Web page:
Lectio Divina, meaning “sacred reading,” is a technique that moves beyond the normal reading the Bible. It aims at going beyond the objective meaning of the words to that which transcends normal awareness. One writer instructs,
‘As you attend to those deeper meanings, begin to meditate on the feelings and emotions conjured up in your inner self.’
Notice how the technique subtly turns us in on ourselves and our consciousness. It is not about God, it is about us.
Mysticism has about it an apparent profundity of thought and utterance. It promises a far greater depth of understanding, which is alluring, and especially to minds of a certain contemplative type, fundamentally disposed towards introspection and self-occupation. We can be sure such self-occupation is not biblical spirituality. As even the Roman Catholic writer G.K. Chesterton writes
‘If I were to say that Christianity came into the world specially to destroy the doctrine of the Inner Light, that would be an exaggeration. But it would be very much nearer to the truth… Of all conceivable forms of enlightenment the worst is what these people call the Inner Light. Of all horrible religions the most horrible is the worship of the god within. Any one who knows any body knows how it would work; anyone who knows anyone from the Higher Thought Centre knows how it does work. That Jones shall worship the god within him turns out ultimately to mean that Jones shall worship Jones… Christianity came into the world firstly in order to assert with violence that a man had not only to look inwards, but to look outwards, to behold with astonishment and enthusiasm a divine company and a divine captain. The only fun of being a Christian was that a man was not left alone with the Inner Light, but definitely recognised an outer light, fair as the sun, clear as the moon, terrible as an army with banners’.
true spirituality is not merely aspirations after God in Christ but present enjoyment of him
A feature of much false mysticism is that it is about un-realised desire. It pants for God but never seems to find him. It longs to know love but never experiences it. Now we must be careful here for there is always that which is aspirational in faith. Paul wishes to ‘know Christ’ and reaches out to what he has not yet attained, HOWEVER, this is within the context of already knowing and enjoying Christ. The love of God is already shed abroad in his heart (Roms 5). He already ‘knows the love of Christ which is beyond knowing’ (Eph 3:19). Yes we wish to be filled with all the fulness of God (Eph 3:20) but we are already ‘filled’ in Christ, the one in whom the fulness of the Godhead dwells (Col 2:9).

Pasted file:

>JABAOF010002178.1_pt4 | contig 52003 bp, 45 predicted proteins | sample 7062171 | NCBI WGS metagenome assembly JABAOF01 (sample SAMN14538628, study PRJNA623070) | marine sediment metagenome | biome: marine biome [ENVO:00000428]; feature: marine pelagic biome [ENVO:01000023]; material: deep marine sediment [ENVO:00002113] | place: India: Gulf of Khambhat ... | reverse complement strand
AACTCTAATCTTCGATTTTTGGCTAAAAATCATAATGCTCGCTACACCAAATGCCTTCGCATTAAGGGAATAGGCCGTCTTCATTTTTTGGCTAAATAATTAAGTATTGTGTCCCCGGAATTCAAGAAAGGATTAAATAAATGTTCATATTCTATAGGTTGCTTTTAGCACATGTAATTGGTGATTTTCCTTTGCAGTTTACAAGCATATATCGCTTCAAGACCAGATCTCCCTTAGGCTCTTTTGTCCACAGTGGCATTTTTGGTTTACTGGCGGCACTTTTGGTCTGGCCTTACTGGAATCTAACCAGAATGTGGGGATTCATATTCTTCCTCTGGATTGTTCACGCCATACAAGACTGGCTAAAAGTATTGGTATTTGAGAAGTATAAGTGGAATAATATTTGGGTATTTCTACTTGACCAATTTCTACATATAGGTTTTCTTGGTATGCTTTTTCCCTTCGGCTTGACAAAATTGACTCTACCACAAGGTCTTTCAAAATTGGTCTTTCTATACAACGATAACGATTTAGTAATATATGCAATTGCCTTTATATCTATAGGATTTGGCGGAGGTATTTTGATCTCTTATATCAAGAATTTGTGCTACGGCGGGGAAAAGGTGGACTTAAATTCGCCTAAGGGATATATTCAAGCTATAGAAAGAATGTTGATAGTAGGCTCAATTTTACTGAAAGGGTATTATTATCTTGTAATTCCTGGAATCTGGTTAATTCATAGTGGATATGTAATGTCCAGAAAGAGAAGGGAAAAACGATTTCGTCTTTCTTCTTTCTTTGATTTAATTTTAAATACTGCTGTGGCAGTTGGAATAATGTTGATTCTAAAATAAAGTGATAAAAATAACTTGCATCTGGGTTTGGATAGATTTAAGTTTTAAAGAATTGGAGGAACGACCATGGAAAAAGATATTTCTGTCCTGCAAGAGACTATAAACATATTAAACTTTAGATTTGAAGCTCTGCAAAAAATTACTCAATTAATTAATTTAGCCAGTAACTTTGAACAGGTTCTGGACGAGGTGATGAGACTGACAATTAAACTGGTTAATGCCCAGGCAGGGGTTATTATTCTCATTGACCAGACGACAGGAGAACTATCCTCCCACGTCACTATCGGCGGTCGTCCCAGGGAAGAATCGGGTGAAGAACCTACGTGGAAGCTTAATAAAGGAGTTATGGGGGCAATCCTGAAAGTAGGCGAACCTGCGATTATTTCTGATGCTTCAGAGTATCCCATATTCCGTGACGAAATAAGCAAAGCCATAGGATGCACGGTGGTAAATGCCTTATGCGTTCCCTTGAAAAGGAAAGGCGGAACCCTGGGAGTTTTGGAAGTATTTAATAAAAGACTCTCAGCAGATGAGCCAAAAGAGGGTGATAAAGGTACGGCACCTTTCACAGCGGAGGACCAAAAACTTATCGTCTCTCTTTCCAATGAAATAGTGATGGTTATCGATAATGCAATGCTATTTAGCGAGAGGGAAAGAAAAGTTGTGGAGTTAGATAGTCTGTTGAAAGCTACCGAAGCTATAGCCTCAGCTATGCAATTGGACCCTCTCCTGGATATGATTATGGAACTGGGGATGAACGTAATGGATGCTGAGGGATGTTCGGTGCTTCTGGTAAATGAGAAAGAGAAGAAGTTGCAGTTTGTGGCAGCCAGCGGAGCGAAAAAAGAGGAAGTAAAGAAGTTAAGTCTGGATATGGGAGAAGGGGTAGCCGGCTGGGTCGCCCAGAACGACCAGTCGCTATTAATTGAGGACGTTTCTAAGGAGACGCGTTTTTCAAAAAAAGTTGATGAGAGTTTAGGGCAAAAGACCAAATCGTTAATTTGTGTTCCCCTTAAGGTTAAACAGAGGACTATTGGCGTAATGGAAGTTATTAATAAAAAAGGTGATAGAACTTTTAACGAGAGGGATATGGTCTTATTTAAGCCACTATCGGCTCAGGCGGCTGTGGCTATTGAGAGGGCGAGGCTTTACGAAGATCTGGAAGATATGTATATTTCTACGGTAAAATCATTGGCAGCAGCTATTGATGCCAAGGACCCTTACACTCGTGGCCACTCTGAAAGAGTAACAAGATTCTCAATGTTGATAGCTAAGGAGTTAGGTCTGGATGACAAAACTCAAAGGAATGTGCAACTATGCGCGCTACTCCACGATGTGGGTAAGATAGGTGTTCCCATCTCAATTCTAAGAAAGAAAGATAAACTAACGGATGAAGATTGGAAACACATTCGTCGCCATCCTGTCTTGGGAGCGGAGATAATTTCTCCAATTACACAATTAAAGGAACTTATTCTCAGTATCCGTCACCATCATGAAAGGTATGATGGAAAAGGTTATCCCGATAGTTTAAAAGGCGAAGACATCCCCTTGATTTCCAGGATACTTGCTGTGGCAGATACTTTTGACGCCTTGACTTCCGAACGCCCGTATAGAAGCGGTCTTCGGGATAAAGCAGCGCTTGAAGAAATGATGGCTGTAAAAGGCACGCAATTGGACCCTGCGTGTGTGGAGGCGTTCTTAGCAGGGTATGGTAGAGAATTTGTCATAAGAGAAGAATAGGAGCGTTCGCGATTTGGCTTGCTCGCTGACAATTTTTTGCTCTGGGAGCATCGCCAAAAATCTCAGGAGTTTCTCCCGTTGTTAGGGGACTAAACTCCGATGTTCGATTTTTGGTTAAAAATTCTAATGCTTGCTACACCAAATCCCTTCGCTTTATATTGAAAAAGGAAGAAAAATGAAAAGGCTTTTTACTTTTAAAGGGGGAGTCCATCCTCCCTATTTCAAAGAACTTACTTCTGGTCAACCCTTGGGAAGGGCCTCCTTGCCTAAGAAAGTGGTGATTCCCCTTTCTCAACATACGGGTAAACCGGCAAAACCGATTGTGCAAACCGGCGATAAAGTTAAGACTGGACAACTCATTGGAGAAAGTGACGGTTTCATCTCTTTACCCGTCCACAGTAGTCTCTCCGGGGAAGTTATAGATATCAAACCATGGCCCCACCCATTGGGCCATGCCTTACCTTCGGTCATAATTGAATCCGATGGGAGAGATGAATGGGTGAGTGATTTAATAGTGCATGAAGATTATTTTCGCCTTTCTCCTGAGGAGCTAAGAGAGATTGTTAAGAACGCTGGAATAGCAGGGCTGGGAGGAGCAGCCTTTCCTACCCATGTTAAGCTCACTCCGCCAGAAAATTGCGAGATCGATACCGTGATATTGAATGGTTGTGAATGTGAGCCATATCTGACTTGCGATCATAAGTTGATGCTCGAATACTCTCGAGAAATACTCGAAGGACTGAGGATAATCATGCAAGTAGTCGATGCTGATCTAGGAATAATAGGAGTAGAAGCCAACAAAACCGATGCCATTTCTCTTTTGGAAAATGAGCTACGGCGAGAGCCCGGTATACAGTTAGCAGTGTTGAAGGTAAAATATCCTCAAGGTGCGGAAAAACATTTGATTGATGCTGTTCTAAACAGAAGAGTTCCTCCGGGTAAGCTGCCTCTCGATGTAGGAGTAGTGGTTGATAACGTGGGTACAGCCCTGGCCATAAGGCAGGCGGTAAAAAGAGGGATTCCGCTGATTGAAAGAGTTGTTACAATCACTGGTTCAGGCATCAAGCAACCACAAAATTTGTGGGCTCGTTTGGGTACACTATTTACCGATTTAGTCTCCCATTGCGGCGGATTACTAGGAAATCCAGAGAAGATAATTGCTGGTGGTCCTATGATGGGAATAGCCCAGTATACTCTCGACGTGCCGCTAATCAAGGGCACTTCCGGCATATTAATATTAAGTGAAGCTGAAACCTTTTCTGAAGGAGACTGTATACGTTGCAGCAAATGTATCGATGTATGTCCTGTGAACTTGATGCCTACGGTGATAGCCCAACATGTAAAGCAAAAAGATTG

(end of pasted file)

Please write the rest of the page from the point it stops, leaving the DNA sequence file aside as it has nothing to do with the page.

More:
We not only desire Christ, we have Christ. He is the present satisfying object of our love and adoration. We delight in him, enjoy him, and are complete in him. In the Spirit he is already for us a spring of water springing up to eternal life, eternally satisfying.
John 4:13-14 (ESV)
Jesus said to her, “Everyone who drinks of this water will be thirsty again, but whoever drinks of the water that I will give him will never be thirsty again. The water that I will give him will become in him a spring of water welling up to eternal life.”
Desire and love are not exactly the same. Desire is never satisfied. It does not possess the object of desire, but love does. Love supposes that we have full possession of the object of our desires. Love does not so much desire as delight in the one loved. Mysticism, absorbed as it is with self and feelings, never gets beyond desire; while simple Christianity, giving the knowledge of salvation, puts us into full possession of the love of God. I know that I am loved and I know the one I love. Indeed, my very love is self-forgetful, for that is what true love is. Desire turns one in on oneself while love takes one out of oneself and rests on the object loved.
In Christianity, I dwell in love, divine love. In peace, I contemplate this love, and I adore it in Christ. I dwell in Him and He in me. In God, and contemplation of him, I am deeply and completely filled and satisfied. He satisfies the longing soul and fills the hungry with good things (Ps 107:9). Love, peace, joy and unspeakable glory are not elusive but enjoyed realities in Christ. Yes, I long for more, but I do so from one who is satisfied. He has already filled the hungry with good things (Lk 1:53). This biblical tension is important to maintain.